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Public Safety

Fire erupted at the Dillingham landfill metal pile on Thursday

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Maria Dosal
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A fire burned in the Dillingham landfill's metal pile. June 2, 2022.

A fire started at the Dillingham landfill metal pile on Thursday. It was first reported around 6:30 p.m.

Maria Dosal and her fiance were meeting with members of the local skeet club that evening. The range is at the landfill.

“We look over and we see this big, huge, black, cloud of smoke coming up, and we’re like, ‘That’s not supposed to happen,’” Dosal said. “We called 911 and told them that we needed to get people on the fire as soon as possible because it was already raging.”

Dan Tipsword, the lead mechanic for the City of Dillingham, got a call around 7:30 p.m.

“It was hot, and the smoke was — we had tires burning, all kinds of stuff out in there, cause it was burning underneath,” he said. “And the smell and the thickness of the smoke was just horrendous.”

The weather has been hot and sunny, with highs in the upper 70s. The black plume of smoke could be seen from town.

Tipsword said the cause of the fire is still unknown.

“There is propane tanks out there that have been dropped out there, and there is vehicles that have been crushed, so there’s a lot of flammable stuff for sure,” he said.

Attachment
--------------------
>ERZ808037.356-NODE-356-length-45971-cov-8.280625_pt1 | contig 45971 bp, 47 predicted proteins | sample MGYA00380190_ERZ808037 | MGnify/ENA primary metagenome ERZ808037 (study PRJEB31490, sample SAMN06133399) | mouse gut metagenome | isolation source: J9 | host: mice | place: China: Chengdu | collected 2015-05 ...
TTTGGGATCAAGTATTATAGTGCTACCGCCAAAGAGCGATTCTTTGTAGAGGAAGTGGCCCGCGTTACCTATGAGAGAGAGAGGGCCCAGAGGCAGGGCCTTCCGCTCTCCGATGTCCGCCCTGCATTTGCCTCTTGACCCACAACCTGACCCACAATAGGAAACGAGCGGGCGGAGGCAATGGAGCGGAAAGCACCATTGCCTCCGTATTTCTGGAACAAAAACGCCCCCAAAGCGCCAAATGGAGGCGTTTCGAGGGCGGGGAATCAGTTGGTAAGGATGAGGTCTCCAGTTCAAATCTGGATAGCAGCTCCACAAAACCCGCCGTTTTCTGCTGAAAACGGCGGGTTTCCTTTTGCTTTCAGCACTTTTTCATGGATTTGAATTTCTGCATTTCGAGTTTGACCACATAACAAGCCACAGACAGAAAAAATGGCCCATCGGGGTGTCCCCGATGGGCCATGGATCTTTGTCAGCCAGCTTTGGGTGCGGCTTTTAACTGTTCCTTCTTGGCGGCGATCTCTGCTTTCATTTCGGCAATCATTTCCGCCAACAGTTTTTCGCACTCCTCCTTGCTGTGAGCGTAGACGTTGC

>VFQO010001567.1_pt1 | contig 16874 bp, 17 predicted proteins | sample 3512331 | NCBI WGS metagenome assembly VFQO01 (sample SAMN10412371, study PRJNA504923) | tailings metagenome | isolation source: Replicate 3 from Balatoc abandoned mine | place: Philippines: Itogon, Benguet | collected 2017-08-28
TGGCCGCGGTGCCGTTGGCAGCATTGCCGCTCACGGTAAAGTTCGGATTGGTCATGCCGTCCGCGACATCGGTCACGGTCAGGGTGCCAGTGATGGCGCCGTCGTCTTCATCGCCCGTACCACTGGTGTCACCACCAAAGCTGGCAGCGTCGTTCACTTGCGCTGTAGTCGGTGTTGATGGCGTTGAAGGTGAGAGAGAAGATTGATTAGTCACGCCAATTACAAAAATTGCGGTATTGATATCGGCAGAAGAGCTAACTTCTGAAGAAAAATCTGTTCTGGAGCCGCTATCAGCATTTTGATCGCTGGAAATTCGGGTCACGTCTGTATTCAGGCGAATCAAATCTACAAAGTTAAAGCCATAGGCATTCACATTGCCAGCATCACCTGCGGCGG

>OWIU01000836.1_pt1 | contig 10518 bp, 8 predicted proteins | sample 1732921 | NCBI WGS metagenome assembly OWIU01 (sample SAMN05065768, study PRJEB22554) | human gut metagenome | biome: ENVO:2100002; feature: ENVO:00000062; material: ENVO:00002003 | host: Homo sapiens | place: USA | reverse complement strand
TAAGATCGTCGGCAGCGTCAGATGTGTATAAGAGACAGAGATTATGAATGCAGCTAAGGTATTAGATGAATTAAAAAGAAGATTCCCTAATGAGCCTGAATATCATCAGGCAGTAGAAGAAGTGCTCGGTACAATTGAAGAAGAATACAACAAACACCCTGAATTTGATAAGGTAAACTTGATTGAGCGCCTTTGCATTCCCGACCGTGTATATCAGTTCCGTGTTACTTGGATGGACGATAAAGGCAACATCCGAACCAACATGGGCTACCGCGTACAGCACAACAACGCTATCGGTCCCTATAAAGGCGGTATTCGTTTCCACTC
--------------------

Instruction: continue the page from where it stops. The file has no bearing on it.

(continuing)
Dillingham’s Volunteer Fire Department responded along with airport staff from the Department of Transportation, an ambulance and other volunteers, including Bennet Enterprises and JJC construction. An OBI seafood tanker truck helped supply water.

Volunteers were able to protect the city’s excavator, and the city’s animal control officer worked at the landfill entrance to turn people away.

Tipsword said they were able to get the fire under control, but then it flared back up.

“We had the fire retardant, they flew in and did one good spray. But it started to kick up again about 11:30. But we had fire guys out there pushing and watering it down,” he said.

To prevent fires at the landfill, Tipsword said people who dispose of propane tanks should make sure those tanks are empty before dropping them off.

“They have to have the valve taken off. And if the valve can’t come off, at least drill a hole through the tanks so it can relieve any residual fuel,” he said.

On Friday afternoon, wisps of smoke could still be seen rising from the fire. Tipsword said it will be several days before the fire is fully extinguished.

A burn ban remains in effect in Dillingham. The metal pile will be closed until further notice, but the rest of the landfill is open during normal hours.

This article has been updated to include the Department of Transportation staff among those who responded to the fire.

Get in touch with the author at izzy@kdlg.org or 907-842-2200.